The Sundarbans, a natural world heritage site spread across India and Bangladesh, is facing major threats from increased shipping and industrial activities, says a latest report by a leading global conservation agency. International Union for Conservation of Nature (IUCN), the advisory body on natural World Heritage, has recommended action to tackle major threats in listed sites, including the Sundarbans, home to iconic royal Bengal tiger. The World Heritage Committee reports released yesterday include IUCN’s advice on necessary measures to tackle threats affecting the world’s iconic natural areas. A total of 55 natural World Heritage sites including the Sundarbans have been monitored by IUCN this year, in collaboration with UNESCO’s World Heritage Centre. “Natural World Heritage sites facing threats include Doñana National Park in Spain, a crucial wetland for migratory bird species which is threatened by unsustainable use of water for agriculture; and the Sundarbans in Bangladesh – home of the world’s largest population of tigers, together with India’s Sundarban National Park, which is exposed to a number of threats including a coal-fired power plant project, increased shipping, and reduced inflow of freshwater,” the report said.
Despite having the highest international recognition, natural World Heritage sites continue to face serious threats, including from climate change, industrial activities and armed conflict, the report released yesterday claimed. At present, 18 natural sites are listed as ‘in danger’ out of 238 listed for their outstanding natural value, IUCN said. IUCN has found that the Sundarbans does not currently meet the requirements for inscription on the List of World Heritage in Danger. It said immediate implementation of the recommendations related to the freshwater flows, large scale developments in the vicinity of the property and integrated management is imperative to prevent the OUV (Outstanding Universal Value) of the property from becoming irreversibly damaged.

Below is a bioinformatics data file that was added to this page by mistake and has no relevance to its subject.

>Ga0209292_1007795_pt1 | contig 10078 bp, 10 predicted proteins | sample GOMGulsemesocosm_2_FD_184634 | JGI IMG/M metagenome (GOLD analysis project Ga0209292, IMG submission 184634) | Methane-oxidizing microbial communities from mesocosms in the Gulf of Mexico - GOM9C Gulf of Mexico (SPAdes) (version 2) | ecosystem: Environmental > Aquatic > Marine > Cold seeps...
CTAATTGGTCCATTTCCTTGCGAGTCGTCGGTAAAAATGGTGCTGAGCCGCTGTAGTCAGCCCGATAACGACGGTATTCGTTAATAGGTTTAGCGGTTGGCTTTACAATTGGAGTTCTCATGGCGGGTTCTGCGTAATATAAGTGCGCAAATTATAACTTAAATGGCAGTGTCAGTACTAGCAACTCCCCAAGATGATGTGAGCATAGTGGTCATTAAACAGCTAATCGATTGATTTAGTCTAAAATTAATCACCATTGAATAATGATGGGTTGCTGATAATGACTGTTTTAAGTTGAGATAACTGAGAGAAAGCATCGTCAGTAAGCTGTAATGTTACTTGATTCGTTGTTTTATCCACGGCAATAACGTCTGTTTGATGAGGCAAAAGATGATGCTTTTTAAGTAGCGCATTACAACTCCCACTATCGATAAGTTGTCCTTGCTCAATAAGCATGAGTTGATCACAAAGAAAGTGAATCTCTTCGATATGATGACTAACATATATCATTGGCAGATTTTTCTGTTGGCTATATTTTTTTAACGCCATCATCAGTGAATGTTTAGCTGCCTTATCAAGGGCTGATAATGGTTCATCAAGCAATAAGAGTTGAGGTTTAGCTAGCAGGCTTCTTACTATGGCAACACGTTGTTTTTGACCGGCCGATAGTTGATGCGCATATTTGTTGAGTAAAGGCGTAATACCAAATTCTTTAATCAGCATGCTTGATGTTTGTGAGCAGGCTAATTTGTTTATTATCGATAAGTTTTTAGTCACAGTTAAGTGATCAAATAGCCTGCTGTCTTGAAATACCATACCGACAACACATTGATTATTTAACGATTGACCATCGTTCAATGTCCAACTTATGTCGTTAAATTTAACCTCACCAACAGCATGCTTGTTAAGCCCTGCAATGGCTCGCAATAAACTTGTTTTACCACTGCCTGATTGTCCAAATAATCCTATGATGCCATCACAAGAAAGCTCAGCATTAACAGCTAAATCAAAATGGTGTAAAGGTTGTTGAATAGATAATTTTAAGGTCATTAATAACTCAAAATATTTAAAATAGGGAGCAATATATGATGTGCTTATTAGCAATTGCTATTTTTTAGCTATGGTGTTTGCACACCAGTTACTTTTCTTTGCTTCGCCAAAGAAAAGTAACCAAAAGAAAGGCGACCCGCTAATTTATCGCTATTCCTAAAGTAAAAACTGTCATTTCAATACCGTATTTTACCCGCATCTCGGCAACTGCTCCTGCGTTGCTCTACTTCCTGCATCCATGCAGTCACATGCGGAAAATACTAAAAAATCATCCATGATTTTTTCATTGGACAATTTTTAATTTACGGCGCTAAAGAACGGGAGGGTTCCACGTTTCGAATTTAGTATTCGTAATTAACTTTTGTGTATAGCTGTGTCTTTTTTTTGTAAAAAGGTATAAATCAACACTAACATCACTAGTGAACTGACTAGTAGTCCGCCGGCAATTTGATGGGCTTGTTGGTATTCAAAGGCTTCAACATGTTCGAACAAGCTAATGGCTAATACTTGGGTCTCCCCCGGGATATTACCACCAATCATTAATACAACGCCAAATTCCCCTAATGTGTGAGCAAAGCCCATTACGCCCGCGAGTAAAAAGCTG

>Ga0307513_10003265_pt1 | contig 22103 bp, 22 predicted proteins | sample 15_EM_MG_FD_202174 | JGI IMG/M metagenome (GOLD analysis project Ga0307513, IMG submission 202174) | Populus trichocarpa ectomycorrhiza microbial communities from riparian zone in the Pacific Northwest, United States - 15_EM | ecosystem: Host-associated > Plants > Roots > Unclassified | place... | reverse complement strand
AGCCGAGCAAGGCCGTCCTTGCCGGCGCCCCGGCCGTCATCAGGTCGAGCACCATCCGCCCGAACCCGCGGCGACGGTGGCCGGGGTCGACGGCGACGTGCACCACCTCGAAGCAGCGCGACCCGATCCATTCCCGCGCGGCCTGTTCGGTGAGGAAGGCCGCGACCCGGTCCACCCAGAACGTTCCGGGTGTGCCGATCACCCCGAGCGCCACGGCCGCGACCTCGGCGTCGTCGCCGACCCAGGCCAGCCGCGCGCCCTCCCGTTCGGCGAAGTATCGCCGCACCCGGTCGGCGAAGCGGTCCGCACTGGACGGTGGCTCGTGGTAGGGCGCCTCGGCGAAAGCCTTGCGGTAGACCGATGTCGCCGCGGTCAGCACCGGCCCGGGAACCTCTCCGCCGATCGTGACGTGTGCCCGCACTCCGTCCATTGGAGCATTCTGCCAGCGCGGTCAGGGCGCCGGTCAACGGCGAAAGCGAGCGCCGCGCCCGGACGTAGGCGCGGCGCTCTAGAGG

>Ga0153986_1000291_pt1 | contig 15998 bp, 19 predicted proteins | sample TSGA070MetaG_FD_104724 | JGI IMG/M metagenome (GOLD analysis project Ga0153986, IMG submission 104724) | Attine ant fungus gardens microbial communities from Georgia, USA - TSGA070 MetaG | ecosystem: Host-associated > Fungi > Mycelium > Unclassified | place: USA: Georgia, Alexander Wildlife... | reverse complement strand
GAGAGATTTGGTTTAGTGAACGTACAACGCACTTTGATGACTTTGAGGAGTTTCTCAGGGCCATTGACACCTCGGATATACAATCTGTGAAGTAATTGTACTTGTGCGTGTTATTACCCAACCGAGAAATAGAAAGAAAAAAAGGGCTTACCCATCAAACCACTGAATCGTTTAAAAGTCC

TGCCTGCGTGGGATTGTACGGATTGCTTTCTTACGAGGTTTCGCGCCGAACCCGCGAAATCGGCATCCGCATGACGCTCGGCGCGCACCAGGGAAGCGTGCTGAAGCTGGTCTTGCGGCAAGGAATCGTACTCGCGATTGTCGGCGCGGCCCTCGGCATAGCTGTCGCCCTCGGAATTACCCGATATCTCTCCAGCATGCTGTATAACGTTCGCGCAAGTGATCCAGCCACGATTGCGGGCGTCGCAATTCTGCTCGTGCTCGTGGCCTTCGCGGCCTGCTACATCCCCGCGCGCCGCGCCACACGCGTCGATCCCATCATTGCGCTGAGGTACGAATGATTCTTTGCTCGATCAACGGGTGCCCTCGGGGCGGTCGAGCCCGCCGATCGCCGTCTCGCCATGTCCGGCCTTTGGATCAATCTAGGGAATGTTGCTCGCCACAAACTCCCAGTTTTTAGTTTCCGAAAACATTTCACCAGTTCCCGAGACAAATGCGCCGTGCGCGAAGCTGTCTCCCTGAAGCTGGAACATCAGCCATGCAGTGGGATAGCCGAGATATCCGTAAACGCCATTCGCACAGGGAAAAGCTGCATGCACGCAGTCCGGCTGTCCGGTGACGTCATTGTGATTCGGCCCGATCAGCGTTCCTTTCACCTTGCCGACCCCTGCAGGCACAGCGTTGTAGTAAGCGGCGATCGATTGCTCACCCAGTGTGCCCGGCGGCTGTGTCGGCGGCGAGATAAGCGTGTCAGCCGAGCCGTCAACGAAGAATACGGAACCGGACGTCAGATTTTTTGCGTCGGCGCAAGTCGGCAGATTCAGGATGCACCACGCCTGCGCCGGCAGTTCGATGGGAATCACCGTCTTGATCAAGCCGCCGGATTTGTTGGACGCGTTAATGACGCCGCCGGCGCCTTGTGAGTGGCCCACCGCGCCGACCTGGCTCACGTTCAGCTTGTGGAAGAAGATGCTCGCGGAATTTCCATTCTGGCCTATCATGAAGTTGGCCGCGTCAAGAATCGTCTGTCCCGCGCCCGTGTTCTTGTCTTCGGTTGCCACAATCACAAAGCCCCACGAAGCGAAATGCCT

“It is therefore recommended that, in the absence of substantial progress with the implementation of the above, the Committee should consider inscribing the property on the List of World Heritage in Danger at its 42nd session,” it said. According to WWF, the Sundarbans forest is about 10,000 sq km across India and Bangladesh, of which 40 per cent lies in India, and is home to many rare and globally threatened wildlife species such as the estuarine crocodile, royal Bengal tiger, Water monitor lizard, Gangetic dolphin, and olive ridley turtle. The forest in India is divided into the Sundarbans Tiger Reserve and 24 Parganas (South) Forest Division, and together with the forest in Bangladesh is the only mangrove forest in the world where tigers are found.